CCSC Bureau Chief Adam Kluge ushers in the start of Spooky Season with his usual commentary on all things Columbia College, as well as a brief musing on Halloween cinema.
There is something oddly appropriate about attending a student council meeting during the month of October. Perhaps it is the appearance of more sweatpants in the room, as students prepare for the annual fuckery of midterm examinations, charged only by coffee and their own unwavering perseverance. Maybe it’s the way they’re always seems to be a slight draft in the Satow Room, as though autumn is trying to cast its own vote at the meeting. There is a good chance it is just my Pumpkin Cold Brew from Starbucks, still settling in my stomach (yes, I am that bitch, thank you very much).
With all of that said, however, I have to believe that the real reason it just feels right to be at this meeting, on tonight of all nights, is because Halloween is officially less than a month away. And nothing, and I mean nothing, is spookier than the tyranny of organized government.
(Kidding. BWAHAHA. In case it is not obvious by this article, I am also completely powered by lattes and self-hatred this week.)
CCSC began tonight’s meeting as they usually do, with the usual roll call, as well as with the valiant return of VP of Policy Henry Feldman (CC ’21). The first agenda item of the evening was further information about the recently rolled-out MetroCard program, which provides MetroCards to low-income students, in order to allow them an affordable and accessible means by which to access all that New York City has to offer. In the world of major CCSC updates, University Senator Ramsay Eyre spoke about recent meetings related to sustainability on campus, as well as the potential for a sustainability fund at Columbia. Alumni Affairs Representative Yasna Vismale spoke about Alumni Weekend, which occurred this past weekend, highlighting the potential for certain alumni and trustee-funded initiatives, as well as the broadening of the relationship between Columbia alumni and current students. Financial Security and First Generation representative Jaine Archambeau spoke about the continuing efforts to expand Columbia Dining services to students who remain on campus over academic breaks. Additionally, University Senator Heven Haile spoke about the upcoming Incarcerated Women Book Drive. International Student Services Representative Joon Baek spoke about dining options to international students over breaks, and meetings regarding the expansion for this schedule are in the works for the coming weeks.
Individual class council updates included the passing of the Trick-or-Treat event to University Life, in order to accommodate the entirety of the Columbia student body. Big news for my fellow candy addicts out there. CCSC Sophomore Class representatives spoke about their continuing work on midterm study breaks, and CCSC Freshman Class representatives spoke about the solidification of their platform, and their continuing work in meeting-and-greeting their constituents at Columbia.
VP of Policy Henry Feldman introduced his current work on the textbook affordability proposal, first introduced during the 2018-2019 academic year. CCSC President Patricia Granda-Malaver (CC ’20) spoke about the continuing use of LionShare and LionLink by student groups on campus. VP of Finance Sarah Radway (CC ’21) reiterated information about the MetroCard program while providing clarification on the ways in which student groups can be recognized online. Radway also spoke about a potential website for the textbook affordability project. VP of Campus Life Jesús Guerra Ocampo (CC ’21) shared more information on the Homecoming pep-rally, occurring during the day on October 18th, which will be a series of giveaways, musical performances, and events related to Homecoming weekend.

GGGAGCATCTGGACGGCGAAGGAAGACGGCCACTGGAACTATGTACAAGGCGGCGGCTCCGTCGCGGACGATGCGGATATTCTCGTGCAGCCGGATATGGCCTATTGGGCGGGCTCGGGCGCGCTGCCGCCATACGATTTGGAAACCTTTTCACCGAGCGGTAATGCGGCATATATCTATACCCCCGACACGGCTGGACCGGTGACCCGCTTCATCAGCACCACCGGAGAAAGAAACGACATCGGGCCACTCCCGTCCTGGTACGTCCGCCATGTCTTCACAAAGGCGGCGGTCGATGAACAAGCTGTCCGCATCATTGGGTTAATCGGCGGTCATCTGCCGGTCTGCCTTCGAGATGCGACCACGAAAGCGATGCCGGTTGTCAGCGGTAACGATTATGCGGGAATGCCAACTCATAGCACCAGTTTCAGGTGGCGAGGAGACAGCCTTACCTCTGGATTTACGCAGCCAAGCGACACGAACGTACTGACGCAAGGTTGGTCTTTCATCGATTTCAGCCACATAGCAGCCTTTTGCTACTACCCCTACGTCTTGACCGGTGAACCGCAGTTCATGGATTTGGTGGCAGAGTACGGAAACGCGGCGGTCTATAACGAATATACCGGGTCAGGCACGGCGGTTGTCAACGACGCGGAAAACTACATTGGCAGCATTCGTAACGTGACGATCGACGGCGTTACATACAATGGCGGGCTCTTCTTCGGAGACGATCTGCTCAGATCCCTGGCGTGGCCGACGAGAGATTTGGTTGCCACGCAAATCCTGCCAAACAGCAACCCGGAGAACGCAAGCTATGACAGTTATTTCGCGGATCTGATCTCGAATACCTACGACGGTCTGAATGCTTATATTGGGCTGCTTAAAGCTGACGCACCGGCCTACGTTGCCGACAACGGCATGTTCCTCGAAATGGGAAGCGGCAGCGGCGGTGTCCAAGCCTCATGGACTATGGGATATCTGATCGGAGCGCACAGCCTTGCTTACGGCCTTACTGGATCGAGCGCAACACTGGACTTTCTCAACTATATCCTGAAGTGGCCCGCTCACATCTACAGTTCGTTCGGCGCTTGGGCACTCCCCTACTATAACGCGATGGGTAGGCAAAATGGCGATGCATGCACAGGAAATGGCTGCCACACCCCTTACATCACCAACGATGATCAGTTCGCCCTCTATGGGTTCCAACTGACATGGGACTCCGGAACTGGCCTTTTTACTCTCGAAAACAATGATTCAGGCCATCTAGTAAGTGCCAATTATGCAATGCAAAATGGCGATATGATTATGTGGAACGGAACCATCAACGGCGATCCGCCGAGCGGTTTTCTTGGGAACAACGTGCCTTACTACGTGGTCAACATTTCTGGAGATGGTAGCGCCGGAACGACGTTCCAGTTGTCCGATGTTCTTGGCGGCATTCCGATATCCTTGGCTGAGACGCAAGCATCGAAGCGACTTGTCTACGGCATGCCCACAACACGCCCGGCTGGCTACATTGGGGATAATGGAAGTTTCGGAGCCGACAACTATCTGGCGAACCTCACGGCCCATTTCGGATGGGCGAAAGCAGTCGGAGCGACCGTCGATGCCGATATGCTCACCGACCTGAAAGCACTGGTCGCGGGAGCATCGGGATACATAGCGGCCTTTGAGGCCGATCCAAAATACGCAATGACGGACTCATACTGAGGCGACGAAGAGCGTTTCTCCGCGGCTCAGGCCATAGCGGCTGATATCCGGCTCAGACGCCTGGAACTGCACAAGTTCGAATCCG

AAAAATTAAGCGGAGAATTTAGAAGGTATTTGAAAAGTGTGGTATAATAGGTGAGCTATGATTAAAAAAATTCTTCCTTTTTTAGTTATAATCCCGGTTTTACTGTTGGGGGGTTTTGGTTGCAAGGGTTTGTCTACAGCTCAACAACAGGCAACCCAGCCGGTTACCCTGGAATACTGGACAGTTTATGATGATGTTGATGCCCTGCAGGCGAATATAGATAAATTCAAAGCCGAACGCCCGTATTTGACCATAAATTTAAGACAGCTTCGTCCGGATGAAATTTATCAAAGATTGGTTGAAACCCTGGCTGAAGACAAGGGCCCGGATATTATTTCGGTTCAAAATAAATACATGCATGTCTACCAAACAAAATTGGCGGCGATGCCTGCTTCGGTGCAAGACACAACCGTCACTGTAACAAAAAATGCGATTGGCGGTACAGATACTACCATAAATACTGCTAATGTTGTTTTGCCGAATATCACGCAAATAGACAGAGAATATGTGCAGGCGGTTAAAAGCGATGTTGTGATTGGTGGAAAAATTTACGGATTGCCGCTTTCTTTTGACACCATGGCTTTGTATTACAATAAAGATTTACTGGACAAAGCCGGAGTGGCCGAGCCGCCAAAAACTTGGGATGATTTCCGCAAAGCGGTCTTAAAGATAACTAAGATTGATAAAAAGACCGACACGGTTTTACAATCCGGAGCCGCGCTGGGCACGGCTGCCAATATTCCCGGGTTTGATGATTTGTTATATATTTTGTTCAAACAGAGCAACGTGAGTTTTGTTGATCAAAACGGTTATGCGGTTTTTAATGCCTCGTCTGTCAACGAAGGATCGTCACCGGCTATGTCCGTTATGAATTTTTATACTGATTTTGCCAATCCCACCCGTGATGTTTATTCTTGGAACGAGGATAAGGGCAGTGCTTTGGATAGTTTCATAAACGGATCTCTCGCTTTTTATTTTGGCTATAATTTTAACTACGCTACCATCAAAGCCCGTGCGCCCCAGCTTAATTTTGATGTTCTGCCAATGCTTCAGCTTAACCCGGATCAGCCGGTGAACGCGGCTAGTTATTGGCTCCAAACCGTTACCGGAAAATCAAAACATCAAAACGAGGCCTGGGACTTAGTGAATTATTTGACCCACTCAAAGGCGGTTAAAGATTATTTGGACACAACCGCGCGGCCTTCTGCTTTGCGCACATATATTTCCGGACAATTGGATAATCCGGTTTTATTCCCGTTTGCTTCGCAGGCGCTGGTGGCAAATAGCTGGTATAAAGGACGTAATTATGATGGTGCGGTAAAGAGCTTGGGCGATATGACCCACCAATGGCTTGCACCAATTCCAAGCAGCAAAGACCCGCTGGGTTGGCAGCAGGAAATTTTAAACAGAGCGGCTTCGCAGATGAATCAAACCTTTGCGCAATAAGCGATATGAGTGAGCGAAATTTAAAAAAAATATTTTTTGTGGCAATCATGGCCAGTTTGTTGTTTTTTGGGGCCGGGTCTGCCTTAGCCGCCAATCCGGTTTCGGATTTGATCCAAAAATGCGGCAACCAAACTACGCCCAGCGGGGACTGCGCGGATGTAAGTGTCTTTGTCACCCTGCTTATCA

Further information on Co-Sponsorships was shared by the CCSC Executive Board, with officers announcing that recommendations for financial support for CCSC have been made. That said, there will be a second round of Co-Sponsorships for student groups in the future.
Gender and Sexuality Representative Kwolanne Felix introduced a variety of upcoming workshops and initiatives related to bias and respect on campus, in relation to the Sexual Respect Awareness Month events currently being held on campus.
In other news, there was debate regarding the availability of CCSC representatives and the ways in which the Council might be more accessible to the larger Columbia student body. The ideas of office hours, a Google Calendar, etc. were suggested, though the need for an official vote on the matter was disputed by the larger majority of CCSC. Additionally, representatives from the Housing Equity Project spoke to CCSC, regarding clothing and resource drives in the coming weeks, as well as the possibility of further events to highlight Columbia’s relationship with gentrification in Harlem. There was also discourse regarding potential educational campaigns, in conjunction with the Housing Equity Project, in order to inform the larger Columbia community on funding and resources related to the greater Harlem and Morningside Heights area.
As a final topic of discussion, CCSC Gender and Sexuality Representative Kwolanne Felix spoke about the generational component attached to inclusion and diversity issues that continue to exist at Columbia, such as limited resources for transgender students, and the prospect of more collaborative environments to speak about these issues. Generally speaking, there was a call for the increased presence of student organizations in this decision-making process.
As always, plenty more was spoken about in the meeting, but I have the first Halloweentown movie queued on my laptop (comment your favorite Halloween movie below… this is highly important), and my goal is to finish that before jumping back into the world of midterm studying. Spooky, I know. Until next time…
Butler Library via Wikimedia